Keeping anything that wasn’t Ruin down was getting harder. She elected not to join Whitesides little group, just in case, staying at her own little table and nursing a small container of clean energon, trying to convince her pumps not to purge it. It took having everyone’s optics on her for her to realise that someone had spoken to her. “Uh-… What?”

“I said, I think we should bring in mandatory testing,” Whitesides repeated, watching intently for her response. “So we can catch the spy.”

“That would only work if it’s a spy who’s addicted,” Pulsar countered, trying to avoid answering the ‘mandatory testing’ aspect. “And there’s nothing to say that’s the case. Could be an undercover Decepticon. Could be a ‘Neutral with an Agenda’.”

“And you really think that’s likely?” he scoffed. “Come on, who here would be likely to sell their principles without having their hand forced by Blue?”

“Look, I’m really tired, Whites,” she countered, quietly. “My central processor is burned out. My stacks are filled with rubbish that I haven’t had time to defragment out. I want to just do my shift, settle into my berth, and get my cortex working straight again.”

Whitesides’ pale face twisted into a smirk of triumph. “And just whose berth would you be doing that in, sweet little Pulse?”

Her primary pump went still in her chest. “What is that supposed to mean?”

“Oh, nothing. Just that you’re the topic of quite a few conversations around the station. And quite a few sweepstakes.” He leaned closer and murmured into her audio; “how far did you get, hm?”

The Chief Inspector inadvertently saved Whitesides from a broken optic. Hardline’s deep voice sounded across the noisy break room and attracted everyone’s attention before Pulsar could slug her roommate round the faceplates. “All right, you lot,” he boomed, and held up a fan of data wafers. “New rotas are out, and it’s all change. Most of you are on a new route that better takes into account your skills. Ergo, I’m sorry to say, some of you will be doing two shifts in a row, now – but we’ll double your rations to make up for it. Now lets see some clean pairs of thrusters, and get to work!”

There was grumbling, but most of the junior officers headed obediently off out. Pulsar grabbed Whitesides’ wrist before he could slink off. “Just what do you think you’re doing?” she hissed, up at him. “If you’re spreading malicious rumours about me-”

“I’m not the only one to have heard,” he interrupted, softly, “that you and that filthy Seeker were out – alone – last night. I hope you’re not forgetting where your allegiances lie, in favour of a pretty face.”

“Just what are you insinuating?” she asked, grimly.

“What do you think I’m implying?” Whitesides lowered his voice a fraction, dangerously, and his pale gaze glittered. “I think you might just have pink optics for him. Good looking mech, and strong, powerful, but not so brainy that he makes you feel threatened… a little spice of danger in him, too. I can see a little scatterbrain like you finding him worth chasing.”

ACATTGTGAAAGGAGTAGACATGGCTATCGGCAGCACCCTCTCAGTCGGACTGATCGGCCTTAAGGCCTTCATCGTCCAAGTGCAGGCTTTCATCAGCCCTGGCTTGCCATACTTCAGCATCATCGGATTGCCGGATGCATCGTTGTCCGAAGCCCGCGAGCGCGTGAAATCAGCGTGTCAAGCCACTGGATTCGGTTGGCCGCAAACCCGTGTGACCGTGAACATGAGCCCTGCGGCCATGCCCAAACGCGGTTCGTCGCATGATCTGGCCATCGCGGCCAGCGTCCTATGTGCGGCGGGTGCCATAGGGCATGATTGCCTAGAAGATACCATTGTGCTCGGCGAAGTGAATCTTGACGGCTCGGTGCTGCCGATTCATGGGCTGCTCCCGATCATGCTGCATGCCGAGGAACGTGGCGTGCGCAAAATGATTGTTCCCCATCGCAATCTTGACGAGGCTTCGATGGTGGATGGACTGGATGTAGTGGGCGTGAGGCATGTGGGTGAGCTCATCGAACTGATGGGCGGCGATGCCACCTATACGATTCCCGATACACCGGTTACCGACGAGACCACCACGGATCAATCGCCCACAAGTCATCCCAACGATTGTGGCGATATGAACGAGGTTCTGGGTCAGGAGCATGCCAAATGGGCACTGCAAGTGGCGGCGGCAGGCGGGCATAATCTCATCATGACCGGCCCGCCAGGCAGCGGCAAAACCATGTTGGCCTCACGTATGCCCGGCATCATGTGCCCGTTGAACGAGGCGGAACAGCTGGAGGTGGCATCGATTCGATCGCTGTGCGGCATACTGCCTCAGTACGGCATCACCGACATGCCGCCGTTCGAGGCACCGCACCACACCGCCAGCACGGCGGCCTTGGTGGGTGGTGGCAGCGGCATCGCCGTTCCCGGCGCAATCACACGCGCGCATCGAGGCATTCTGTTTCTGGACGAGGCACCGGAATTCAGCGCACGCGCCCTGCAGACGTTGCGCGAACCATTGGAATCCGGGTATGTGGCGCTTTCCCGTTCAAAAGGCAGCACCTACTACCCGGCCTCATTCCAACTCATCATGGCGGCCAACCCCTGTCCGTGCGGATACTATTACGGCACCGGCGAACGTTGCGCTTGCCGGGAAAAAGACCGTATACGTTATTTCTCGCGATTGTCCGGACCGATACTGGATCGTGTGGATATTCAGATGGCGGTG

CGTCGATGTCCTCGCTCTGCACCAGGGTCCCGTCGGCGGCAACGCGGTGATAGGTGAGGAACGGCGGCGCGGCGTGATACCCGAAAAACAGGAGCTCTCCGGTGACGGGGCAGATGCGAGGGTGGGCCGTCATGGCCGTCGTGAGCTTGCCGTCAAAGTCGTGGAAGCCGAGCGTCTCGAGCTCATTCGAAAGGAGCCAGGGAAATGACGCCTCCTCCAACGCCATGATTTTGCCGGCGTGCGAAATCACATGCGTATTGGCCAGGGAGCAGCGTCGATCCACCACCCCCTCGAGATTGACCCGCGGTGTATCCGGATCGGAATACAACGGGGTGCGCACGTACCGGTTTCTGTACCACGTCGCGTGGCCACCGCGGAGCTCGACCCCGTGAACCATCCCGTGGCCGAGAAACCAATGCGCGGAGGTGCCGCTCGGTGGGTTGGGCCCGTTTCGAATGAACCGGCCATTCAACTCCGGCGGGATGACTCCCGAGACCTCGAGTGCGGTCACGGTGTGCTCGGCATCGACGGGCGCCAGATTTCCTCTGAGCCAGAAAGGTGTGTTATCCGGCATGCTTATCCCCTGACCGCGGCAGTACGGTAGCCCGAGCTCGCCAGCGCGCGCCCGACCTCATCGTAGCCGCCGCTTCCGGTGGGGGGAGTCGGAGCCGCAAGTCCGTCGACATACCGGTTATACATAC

Pulsar leaned closer across the table and lowered her own voice to match. “I would rather chew the residue off my own afterburners,” she argued, quietly, “than chase after anyone like him-”

A shadow loomed across them. “Excuse me, constables,” Nightsun drawled, amusedly, “but don’t you both have places to be?”

“Yes sir!” Whitesides leaped up as if stung, and was gone in a blink.

Pulsar was more sluggish. “I’ve got another exciting rotation, no doubt.” She glared disgustedly into her energon, and turned the mug between her fingers, irritably.

“Everything all right between you and your room-mates, Pulse?”

She glanced up to meet the sergeant’s gaze. “He’s accusing me of having some sort of inappropriate tryst with that Seeker,” she groused.

“Well, you did get people talking. You vanished same time as he did, then arrived back with him next morning. You probably should have sneaked in the back way if you didn’t want Whisper to tell everyone, you know what a gossip-hound he is.”

“Look, there’s nothing happening.” She shook her head, propping her chin on one hand. “I had a tiny lead, about where some loyalists might have been using as a base. I couldn’t get there fast enough, so I roped him into getting me there quicker.”

“That’s all it is?” Nightsun probed, gently. “You just got him to fly you there?”

“What else would it be?”

“Pulsar, you’re going to have to learn to lie better,” Nightsun gave her a warning look.

“What?” For the second time in as many breems, her pump went still.

“Just be careful what you’re getting into,” he counselled, gently, thankfully not pursuing the untruth aspect. “I know there’s more to it than you claim, because I know you’re the last person to have ‘just got him to fly you somewhere’. You’re terrified of heights.”